Namco Bandai Games Europe’s autumn line-up is well pitched to fill a few gaps in the market. The recently released Dark Souls proves that there is still room for challenging videogames, and the forthcoming Naruto and Dragonball Z titles promise to deliver this year’s anime fix for fans of their respective series. This week’s release of Ace Combat: Assault Horizon has its own agenda however: to become the leading flight combat videogame on the current-generation systems.
Ace Combat: Assault Horizon provides three key gameplay components throughout the course of its single-player campaign, two of which are entirely new additions to the series. The jet-based combat is of course the lead aspect, but in addition the player will take on missions as a helicopter gunner and pilot, adding a great deal of variety to the campaign and some interesting opportunities for multiplayer gameplay.
The core of Ace Combat: Assault Horizon remains the jet combat, as would be expected. Players can choose their preferred vehicle, ammo types and more prior to each level, creating a significant of replay for gamers who like to try their hand at different jets in different scenarios; a great opportunity to capitalise on the Free Mission gameplay mode, allowing you to replay previously completed levels. Once of the most unique aspects of Ace Combat: Assault Horizon’s jet combat is the dogfighting mode. When in range of an enemy a quick press of the LB and RB buttons simultaneously will enable the close-range mode. Though the immediate perception may label dogfighting as an on-rails mode, nothing could be further from the truth. It’s essentially a strong lock-on mode: an evolution of the Z-Targeting mechanic that originated in the critically acclaimed The Legend of Zelda: Ocarina of Time and has since been used in more than half of the third-person videogames released in the past decade. It remains possible to lose an enemy if they are skilled enough, and it’s also possible for an enemy to lock-on to you in the same manner.
The second type of gameplay that the player will experience is playing as the gunner aboard a low-flying helicopter. This element of Ace Combat: Assault Horizon plays as would be expected, with the player aiming and firing at ground targets as their mount moves along a preset path. It’s a refreshing change of pace, but one that is predictable in its delivery. More interesting are the helicopter missions wherein you play as the pilot.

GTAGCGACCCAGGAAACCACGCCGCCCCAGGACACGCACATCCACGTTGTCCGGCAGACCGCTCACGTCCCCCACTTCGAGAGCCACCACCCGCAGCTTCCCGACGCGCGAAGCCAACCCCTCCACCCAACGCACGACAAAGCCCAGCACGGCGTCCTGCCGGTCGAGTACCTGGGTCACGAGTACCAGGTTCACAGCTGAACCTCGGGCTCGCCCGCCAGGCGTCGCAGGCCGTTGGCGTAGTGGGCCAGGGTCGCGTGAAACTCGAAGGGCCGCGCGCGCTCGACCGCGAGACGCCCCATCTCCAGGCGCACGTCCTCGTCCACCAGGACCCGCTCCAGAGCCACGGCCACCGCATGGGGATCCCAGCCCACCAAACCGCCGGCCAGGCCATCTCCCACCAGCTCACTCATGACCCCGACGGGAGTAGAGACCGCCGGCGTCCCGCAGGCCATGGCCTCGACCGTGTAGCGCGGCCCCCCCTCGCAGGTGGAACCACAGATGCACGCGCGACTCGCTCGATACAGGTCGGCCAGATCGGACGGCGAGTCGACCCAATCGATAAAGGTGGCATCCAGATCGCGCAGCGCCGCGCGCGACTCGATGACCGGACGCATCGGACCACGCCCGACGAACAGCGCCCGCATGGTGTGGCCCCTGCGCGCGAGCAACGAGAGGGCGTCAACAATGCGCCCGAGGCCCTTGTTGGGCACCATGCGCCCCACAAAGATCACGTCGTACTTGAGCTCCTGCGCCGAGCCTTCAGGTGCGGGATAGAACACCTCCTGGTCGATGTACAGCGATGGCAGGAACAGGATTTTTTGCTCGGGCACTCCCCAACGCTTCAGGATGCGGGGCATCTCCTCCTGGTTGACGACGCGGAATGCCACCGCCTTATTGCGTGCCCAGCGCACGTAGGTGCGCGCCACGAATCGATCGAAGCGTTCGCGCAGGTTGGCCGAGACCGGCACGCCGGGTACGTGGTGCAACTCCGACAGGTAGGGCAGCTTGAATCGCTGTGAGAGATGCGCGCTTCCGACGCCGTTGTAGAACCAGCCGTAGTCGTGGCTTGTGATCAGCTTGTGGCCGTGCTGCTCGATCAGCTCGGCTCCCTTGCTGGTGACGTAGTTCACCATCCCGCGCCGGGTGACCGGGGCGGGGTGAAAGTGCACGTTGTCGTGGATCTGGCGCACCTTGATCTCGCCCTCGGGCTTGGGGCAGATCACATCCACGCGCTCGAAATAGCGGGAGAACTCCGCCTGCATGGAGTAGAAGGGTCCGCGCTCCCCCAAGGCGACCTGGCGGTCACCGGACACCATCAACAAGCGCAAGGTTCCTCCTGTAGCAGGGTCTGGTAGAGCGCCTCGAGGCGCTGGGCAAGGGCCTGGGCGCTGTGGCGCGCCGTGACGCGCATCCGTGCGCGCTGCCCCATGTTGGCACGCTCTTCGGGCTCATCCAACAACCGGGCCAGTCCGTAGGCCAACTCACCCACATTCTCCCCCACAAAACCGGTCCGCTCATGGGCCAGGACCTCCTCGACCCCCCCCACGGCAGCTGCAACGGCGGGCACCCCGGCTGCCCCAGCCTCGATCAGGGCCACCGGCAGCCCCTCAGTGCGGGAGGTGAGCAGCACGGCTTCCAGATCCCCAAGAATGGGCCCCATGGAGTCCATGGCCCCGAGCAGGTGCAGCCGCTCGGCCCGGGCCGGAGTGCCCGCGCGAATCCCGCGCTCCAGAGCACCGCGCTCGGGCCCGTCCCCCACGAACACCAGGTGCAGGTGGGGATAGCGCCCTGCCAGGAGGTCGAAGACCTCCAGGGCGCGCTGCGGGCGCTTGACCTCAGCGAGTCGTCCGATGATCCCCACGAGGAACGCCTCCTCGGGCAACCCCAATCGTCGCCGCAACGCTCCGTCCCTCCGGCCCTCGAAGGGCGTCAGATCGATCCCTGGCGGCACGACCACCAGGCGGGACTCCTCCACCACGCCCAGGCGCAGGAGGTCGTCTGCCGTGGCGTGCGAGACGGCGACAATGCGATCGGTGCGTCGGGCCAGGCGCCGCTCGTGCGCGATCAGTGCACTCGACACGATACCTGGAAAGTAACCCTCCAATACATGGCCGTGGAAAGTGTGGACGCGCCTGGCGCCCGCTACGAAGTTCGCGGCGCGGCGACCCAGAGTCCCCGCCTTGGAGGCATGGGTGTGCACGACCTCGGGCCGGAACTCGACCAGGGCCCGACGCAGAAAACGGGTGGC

Despite being new to the franchise, the helicopter piloting gameplay feels right at home in Ace Combat: Assault Horizon. The hyper-realistic approach sees the player equipped with all manner of believably unbelievable feats that allow for the gameplay to remain interesting. Recharging health, dodge manoeuvres that see you perform a 360° roll on the spot: these are aspects of the videogame design that open the gameplay to all, maintaining enjoyment within challenge.
The storyline of Ace Combat: Assault Horizon, written by New York Times best-selling author Jim DeFelice, will undoubtedly be enjoyable to those already invested in such military fiction. For most gamers however, it’ll be the superfluous icing on the cake; it’s far from compelling fiction and completely unnecessary in terms of factoring in your enjoyment of Ace Combat: Assault Horizon. Giving the original StarWing a plot greater than ‘save the galaxy from the evil guy’ would’ve given equal gravitas to the videogame as it does here in Ace Combat: Assault Horizon: none.
More successful than the plot is the variety of action in both the campaign and the multiplayer game modes. Three competitive modes are available, each with a different ruleset, in addition to the co-operative gameplay. Base attacking and deathmatch gameplay brings heated competition to suit all gamers in matches for up to sixteen players, while the Mission Co-Op mode manages to capitalise on the potential for organised team play against artificial intelligence opponents in scripted instances. It’s a keen mix of alternative modes that elegantly compliments the single-player campaign, extending the lifespan of Ace Combat: Assault Horizon considerably.
A visually arresting videogame, Ace Combat: Assault Horizon is surprisingly unique in its visualisation, echoing the design of the combat in with that hyper-realistic feel of the combat. The tagline ‘make metal bleed’ was associated with Ace Combat: Assault Horizon due to its visual quality upon impacting bullets with an enemy vehicle: oil and debris litter the skies, licking against the player’s point of view with a similar effect to an enemy’s blood in a first-person shooter (FPS). It’s a bizarre artistic decision, but one that’s wholly successful, making Ace Combat: Assault Horizon one of the most interesting looking high-definition (HD) titles in recent months.
While Ace Combat: Assault Horizon may have looked like an ‘also ran’ title throughout most of it’s development, getting hands-on with the videogame a few months ago was Electronic Theatre’s first clue that Project Aces were developing something special. Here with the final build, those suspicions have not just been confirmed, but blown out of the sky. Ace Combat: Assault Horizon is an adrenaline-fuelled flight combat videogame influenced by arcade style gameplay, but not dominated by it. It’s a videogame that pushes against expectation, a production that’s not afraid to take risks trying something new. But most of all, Ace Combat: Assault Horizon is undeniably a videogame that’s leading its genre.